Seminars may be the last thing on our minds at the moment, but we have decided to run OxEARS remotely this term as an opportunity to learn, share, and keep in touch with recent developments in our field despite the ongoing COVID-19 crisis. We hope our friends and colleagues around the world will consider joining us every other Wednesday at 4.30pm BST to hear from our fantastic speakers, whose dates, topics, and biographies are laid out below. We are very pleased to have been able to reschedule Lawrence Hatter (Washington State) and Nicholas Cole (Oxford), whose sessions were cancelled last term due to the strike action, alongside Alys Beverton, who joins us from Oxford Brookes to talk about Confederate foreign policy, and Kelly Sharp (Luther College), who is presenting research from her book project on food, race, and labour in antebellum Charleston.
The link to join the seminar will be sent out via our mailing list on the day of the meeting. If you are not yet signed up, please email firstname.lastname@example.org.
Week 2: Wednesday 6th May, 4.30pm
Lawrence Hatter (Washington State), ‘The Past Isn’t Past: An Indigenous History of the U.S.-Canadian Border’
Dr Hatter received his PhD from the University of Virginia in 2011, and is the author of Citizens of Convenience: The Imperial Origins of American Nationhood on the U.S.-Canadian Border (University of Virginia Press, 2016).
Week 4: Wednesday 20th May, 4.30pm
Nicholas Cole (Oxford), ‘Impeachment at the Founding’
Dr Cole is a Senior Research Fellow at Pembroke College, Oxford, and director of the Quill Project, a digital project exploring the creation of constitutions and other negotiated texts through formal parliamentary processes.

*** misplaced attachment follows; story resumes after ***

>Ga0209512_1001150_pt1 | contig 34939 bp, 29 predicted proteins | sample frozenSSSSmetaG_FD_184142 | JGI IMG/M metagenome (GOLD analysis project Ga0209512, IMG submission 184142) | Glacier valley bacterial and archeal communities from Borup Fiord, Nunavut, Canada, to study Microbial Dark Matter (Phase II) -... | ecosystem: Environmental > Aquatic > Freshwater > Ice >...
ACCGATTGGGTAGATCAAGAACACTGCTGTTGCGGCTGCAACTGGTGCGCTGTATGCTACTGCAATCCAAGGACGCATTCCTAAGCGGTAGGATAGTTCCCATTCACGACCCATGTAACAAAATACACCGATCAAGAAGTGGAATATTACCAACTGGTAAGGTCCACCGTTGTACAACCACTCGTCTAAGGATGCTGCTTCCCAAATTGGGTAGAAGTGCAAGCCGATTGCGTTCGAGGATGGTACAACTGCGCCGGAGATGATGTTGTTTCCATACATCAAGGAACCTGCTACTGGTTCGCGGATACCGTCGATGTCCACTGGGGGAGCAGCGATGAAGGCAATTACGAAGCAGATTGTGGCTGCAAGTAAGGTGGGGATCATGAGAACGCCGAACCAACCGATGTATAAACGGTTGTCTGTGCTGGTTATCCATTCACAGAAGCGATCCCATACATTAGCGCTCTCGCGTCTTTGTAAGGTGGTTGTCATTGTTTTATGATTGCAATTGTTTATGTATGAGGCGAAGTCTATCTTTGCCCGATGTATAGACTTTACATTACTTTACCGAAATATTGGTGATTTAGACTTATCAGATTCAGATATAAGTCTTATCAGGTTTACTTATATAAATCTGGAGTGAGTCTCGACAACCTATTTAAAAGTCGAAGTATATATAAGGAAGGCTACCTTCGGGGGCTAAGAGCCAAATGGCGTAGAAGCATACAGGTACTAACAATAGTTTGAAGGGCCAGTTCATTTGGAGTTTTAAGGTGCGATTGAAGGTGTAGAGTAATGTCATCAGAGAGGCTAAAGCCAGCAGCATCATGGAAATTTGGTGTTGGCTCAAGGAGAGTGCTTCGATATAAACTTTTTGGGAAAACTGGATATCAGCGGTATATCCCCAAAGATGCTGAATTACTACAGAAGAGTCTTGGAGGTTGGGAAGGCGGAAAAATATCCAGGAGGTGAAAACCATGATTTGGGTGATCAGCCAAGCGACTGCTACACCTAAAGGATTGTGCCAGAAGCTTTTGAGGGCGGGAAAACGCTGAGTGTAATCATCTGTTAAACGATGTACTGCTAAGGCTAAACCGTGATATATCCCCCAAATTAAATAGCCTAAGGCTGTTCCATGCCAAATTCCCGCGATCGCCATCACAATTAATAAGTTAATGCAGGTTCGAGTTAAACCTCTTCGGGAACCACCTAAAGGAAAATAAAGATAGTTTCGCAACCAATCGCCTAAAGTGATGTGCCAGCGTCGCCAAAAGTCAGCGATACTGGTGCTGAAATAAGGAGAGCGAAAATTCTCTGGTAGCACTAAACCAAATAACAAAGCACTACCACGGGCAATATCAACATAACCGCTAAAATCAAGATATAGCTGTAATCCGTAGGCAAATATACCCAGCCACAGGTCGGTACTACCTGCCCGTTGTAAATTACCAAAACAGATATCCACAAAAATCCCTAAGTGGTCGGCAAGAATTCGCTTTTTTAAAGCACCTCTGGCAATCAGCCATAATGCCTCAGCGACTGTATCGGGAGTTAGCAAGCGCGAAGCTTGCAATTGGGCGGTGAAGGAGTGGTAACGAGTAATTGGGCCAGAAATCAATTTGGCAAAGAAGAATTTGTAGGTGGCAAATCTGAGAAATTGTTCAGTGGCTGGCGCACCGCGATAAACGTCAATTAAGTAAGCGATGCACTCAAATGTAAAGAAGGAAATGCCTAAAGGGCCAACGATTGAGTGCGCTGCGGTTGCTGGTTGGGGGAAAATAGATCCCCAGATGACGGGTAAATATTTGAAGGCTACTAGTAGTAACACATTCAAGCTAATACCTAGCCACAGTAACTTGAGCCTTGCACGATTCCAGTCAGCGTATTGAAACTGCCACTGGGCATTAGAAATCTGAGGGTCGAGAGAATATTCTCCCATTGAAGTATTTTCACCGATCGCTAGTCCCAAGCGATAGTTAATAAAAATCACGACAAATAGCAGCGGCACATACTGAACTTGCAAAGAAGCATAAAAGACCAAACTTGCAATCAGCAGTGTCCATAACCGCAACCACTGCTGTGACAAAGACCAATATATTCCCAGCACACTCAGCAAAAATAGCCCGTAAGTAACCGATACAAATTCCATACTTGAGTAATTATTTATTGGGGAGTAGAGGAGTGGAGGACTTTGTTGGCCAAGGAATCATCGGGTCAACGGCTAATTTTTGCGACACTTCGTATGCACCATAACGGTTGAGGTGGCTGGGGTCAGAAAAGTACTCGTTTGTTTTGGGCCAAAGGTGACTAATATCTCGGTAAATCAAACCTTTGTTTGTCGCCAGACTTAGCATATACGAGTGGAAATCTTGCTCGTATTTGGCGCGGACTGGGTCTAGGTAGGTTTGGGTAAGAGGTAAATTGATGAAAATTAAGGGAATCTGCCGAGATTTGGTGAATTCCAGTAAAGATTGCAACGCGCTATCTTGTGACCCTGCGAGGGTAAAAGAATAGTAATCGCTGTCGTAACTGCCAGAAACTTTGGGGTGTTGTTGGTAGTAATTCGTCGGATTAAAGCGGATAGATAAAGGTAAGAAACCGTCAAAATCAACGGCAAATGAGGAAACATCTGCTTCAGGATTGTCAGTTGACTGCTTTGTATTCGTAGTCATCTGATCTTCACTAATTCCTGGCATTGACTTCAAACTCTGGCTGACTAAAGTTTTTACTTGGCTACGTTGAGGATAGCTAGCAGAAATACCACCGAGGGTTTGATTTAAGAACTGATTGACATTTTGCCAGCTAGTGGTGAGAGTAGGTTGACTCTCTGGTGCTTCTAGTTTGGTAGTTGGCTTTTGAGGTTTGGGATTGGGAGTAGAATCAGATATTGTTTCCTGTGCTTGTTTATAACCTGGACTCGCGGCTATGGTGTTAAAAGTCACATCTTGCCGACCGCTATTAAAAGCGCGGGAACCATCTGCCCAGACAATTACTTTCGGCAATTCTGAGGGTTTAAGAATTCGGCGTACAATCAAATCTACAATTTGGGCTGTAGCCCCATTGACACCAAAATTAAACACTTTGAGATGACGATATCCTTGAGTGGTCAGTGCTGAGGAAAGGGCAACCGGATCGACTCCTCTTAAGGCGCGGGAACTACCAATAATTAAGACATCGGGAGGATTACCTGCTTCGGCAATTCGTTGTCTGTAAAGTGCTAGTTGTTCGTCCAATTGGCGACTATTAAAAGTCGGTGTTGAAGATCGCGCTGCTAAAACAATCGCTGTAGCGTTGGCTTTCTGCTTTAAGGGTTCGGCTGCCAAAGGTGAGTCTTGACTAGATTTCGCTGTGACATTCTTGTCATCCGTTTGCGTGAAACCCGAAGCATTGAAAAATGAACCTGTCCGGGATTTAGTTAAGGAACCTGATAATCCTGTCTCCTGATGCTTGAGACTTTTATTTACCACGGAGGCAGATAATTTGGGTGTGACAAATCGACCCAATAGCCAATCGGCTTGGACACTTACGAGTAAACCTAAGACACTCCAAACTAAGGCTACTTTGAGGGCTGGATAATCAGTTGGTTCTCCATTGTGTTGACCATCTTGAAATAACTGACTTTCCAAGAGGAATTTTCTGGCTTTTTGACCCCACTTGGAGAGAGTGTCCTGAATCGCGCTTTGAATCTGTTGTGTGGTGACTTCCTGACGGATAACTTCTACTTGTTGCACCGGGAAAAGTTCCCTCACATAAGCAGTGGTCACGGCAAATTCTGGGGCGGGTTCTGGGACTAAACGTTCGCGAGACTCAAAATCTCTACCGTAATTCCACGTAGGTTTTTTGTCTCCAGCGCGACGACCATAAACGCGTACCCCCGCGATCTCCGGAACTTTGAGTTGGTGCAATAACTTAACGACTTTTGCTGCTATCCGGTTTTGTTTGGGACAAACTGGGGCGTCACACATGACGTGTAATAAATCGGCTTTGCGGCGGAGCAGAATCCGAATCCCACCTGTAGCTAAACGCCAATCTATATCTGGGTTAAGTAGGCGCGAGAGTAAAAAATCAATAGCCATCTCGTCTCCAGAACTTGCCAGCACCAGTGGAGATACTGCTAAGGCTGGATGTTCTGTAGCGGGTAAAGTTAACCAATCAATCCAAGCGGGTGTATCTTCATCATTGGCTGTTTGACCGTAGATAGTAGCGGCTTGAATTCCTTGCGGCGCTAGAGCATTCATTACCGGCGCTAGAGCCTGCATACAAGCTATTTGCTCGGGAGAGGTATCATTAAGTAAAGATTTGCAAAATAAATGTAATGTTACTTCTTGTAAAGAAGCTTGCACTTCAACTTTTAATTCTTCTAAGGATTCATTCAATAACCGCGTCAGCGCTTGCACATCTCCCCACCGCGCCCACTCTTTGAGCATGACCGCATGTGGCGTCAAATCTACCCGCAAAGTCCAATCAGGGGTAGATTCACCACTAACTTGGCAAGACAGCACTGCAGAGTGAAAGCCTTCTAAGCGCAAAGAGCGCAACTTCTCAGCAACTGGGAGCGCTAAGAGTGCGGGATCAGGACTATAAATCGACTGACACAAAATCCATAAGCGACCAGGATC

Week 6: Wednesday 3rd June, 4.30pm
Alys Beverton (Oxford Brookes), ‘”Damn The Yankee Imperialists”: Reconsidering Confederates’ Hemispheric Visions during the U.S. Civil War’
Dr Beverton recently received her PhD from University College London, where she wrote about the relationship between the United States and Mexico during and after the American Civil War. She is now a lecturer at Oxford Brookes University.
Week 8: Wednesday 17th June, 4.30pm
Kelly Sharp (Luther College), ‘Bowls and the Meaning of Race: Dining in Antebellum Charleston’
Dr Sharp is assistant professor of Africana Studies and History at Luther College. Her manuscript, under contract with Cambridge University Press, is tentatively titled Provisioning Charleston: Food, Race, and Labor in the Antebellum Lowcountry. She has an article forthcoming in Agricultural History (summer 2020) on African-American contributions to the Lowcountry’s postbellum truck farming industry.